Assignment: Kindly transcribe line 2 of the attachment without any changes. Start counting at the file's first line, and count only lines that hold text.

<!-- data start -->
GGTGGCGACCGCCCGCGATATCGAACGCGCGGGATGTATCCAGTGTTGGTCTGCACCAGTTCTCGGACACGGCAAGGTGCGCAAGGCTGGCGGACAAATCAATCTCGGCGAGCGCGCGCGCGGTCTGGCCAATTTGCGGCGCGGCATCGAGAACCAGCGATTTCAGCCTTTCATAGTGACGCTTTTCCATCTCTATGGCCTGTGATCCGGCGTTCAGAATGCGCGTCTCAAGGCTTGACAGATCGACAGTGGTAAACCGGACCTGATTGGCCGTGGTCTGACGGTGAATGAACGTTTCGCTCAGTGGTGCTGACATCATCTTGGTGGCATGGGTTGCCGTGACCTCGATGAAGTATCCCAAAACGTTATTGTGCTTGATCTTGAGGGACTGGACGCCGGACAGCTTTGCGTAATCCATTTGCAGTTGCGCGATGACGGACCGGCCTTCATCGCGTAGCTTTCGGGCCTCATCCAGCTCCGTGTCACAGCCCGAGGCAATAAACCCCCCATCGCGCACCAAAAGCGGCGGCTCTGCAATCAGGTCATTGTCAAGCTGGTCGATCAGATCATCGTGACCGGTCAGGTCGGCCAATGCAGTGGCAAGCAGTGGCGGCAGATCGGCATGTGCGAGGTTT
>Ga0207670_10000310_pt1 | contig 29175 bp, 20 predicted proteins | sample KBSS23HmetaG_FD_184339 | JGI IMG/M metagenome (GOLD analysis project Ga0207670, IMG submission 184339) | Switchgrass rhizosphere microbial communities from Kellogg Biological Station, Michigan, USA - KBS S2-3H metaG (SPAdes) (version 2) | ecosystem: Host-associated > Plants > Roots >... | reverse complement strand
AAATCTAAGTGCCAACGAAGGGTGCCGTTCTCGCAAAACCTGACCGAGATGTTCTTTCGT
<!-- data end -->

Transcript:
>Ga0207670_10000310_pt1 | contig 29175 bp, 20 predicted proteins | sample KBSS23HmetaG_FD_184339 | JGI IMG/M metagenome (GOLD analysis project Ga0207670, IMG submission 184339) | Switchgrass rhizosphere microbial communities from Kellogg Biological Station, Michigan, USA - KBS S2-3H metaG (SPAdes) (version 2) | ecosystem: Host-associated > Plants > Roots >... | reverse complement strand